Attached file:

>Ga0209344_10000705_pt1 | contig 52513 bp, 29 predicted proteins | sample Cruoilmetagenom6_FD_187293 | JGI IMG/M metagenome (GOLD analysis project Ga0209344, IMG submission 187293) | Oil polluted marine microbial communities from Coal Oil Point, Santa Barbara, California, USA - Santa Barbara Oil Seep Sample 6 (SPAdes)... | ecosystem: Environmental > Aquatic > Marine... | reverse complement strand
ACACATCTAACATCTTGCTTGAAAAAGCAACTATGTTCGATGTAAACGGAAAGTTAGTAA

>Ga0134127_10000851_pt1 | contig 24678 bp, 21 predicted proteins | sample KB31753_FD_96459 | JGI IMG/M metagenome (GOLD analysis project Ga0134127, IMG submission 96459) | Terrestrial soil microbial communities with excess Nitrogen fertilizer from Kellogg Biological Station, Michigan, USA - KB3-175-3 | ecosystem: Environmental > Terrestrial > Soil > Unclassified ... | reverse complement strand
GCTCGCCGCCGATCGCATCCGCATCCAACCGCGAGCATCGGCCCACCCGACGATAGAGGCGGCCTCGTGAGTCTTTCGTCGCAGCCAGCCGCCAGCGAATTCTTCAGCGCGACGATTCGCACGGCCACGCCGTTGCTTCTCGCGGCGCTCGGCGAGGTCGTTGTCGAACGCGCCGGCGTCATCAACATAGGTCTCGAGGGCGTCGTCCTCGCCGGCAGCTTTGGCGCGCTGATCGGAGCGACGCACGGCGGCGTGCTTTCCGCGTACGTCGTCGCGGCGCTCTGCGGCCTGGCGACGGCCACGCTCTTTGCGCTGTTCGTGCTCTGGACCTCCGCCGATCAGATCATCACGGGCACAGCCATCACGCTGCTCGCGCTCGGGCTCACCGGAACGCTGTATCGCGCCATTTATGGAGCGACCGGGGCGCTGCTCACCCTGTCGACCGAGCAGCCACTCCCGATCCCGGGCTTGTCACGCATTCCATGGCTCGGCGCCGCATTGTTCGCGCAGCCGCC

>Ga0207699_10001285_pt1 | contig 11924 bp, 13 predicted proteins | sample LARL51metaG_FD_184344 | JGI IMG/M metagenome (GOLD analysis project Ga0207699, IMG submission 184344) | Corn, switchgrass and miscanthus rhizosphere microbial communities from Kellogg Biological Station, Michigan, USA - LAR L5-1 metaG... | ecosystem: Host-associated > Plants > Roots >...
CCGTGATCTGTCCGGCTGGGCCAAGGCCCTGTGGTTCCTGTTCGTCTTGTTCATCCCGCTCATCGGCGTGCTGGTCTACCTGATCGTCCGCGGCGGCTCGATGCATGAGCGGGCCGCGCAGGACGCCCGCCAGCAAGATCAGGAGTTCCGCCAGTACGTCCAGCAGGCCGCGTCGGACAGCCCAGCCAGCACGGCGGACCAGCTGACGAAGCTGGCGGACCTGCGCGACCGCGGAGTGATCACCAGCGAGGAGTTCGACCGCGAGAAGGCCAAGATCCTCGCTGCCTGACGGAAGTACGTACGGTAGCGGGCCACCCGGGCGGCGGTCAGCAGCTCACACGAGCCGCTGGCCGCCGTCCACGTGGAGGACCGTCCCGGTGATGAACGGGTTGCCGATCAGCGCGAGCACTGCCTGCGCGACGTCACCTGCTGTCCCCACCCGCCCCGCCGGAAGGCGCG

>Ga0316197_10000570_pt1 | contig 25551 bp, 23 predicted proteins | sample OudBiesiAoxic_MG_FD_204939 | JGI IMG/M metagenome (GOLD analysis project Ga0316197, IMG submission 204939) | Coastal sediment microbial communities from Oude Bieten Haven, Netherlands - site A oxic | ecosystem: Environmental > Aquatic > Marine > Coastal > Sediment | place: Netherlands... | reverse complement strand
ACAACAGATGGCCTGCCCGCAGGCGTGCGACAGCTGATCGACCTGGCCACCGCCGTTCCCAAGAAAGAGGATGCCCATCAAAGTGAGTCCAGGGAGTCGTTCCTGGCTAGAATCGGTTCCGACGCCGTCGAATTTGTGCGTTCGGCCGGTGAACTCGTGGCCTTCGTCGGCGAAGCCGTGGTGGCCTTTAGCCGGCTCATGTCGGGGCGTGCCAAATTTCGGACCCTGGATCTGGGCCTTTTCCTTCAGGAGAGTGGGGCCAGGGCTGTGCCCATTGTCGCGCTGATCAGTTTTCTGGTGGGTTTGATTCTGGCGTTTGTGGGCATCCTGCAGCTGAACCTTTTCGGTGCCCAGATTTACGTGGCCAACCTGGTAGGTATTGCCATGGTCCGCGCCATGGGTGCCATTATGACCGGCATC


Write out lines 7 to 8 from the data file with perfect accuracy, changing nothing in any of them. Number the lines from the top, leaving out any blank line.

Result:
>Ga0316197_10000570_pt1 | contig 25551 bp, 23 predicted proteins | sample OudBiesiAoxic_MG_FD_204939 | JGI IMG/M metagenome (GOLD analysis project Ga0316197, IMG submission 204939) | Coastal sediment microbial communities from Oude Bieten Haven, Netherlands - site A oxic | ecosystem: Environmental > Aquatic > Marine > Coastal > Sediment | place: Netherlands... | reverse complement strand
ACAACAGATGGCCTGCCCGCAGGCGTGCGACAGCTGATCGACCTGGCCACCGCCGTTCCCAAGAAAGAGGATGCCCATCAAAGTGAGTCCAGGGAGTCGTTCCTGGCTAGAATCGGTTCCGACGCCGTCGAATTTGTGCGTTCGGCCGGTGAACTCGTGGCCTTCGTCGGCGAAGCCGTGGTGGCCTTTAGCCGGCTCATGTCGGGGCGTGCCAAATTTCGGACCCTGGATCTGGGCCTTTTCCTTCAGGAGAGTGGGGCCAGGGCTGTGCCCATTGTCGCGCTGATCAGTTTTCTGGTGGGTTTGATTCTGGCGTTTGTGGGCATCCTGCAGCTGAACCTTTTCGGTGCCCAGATTTACGTGGCCAACCTGGTAGGTATTGCCATGGTCCGCGCCATGGGTGCCATTATGACCGGCATC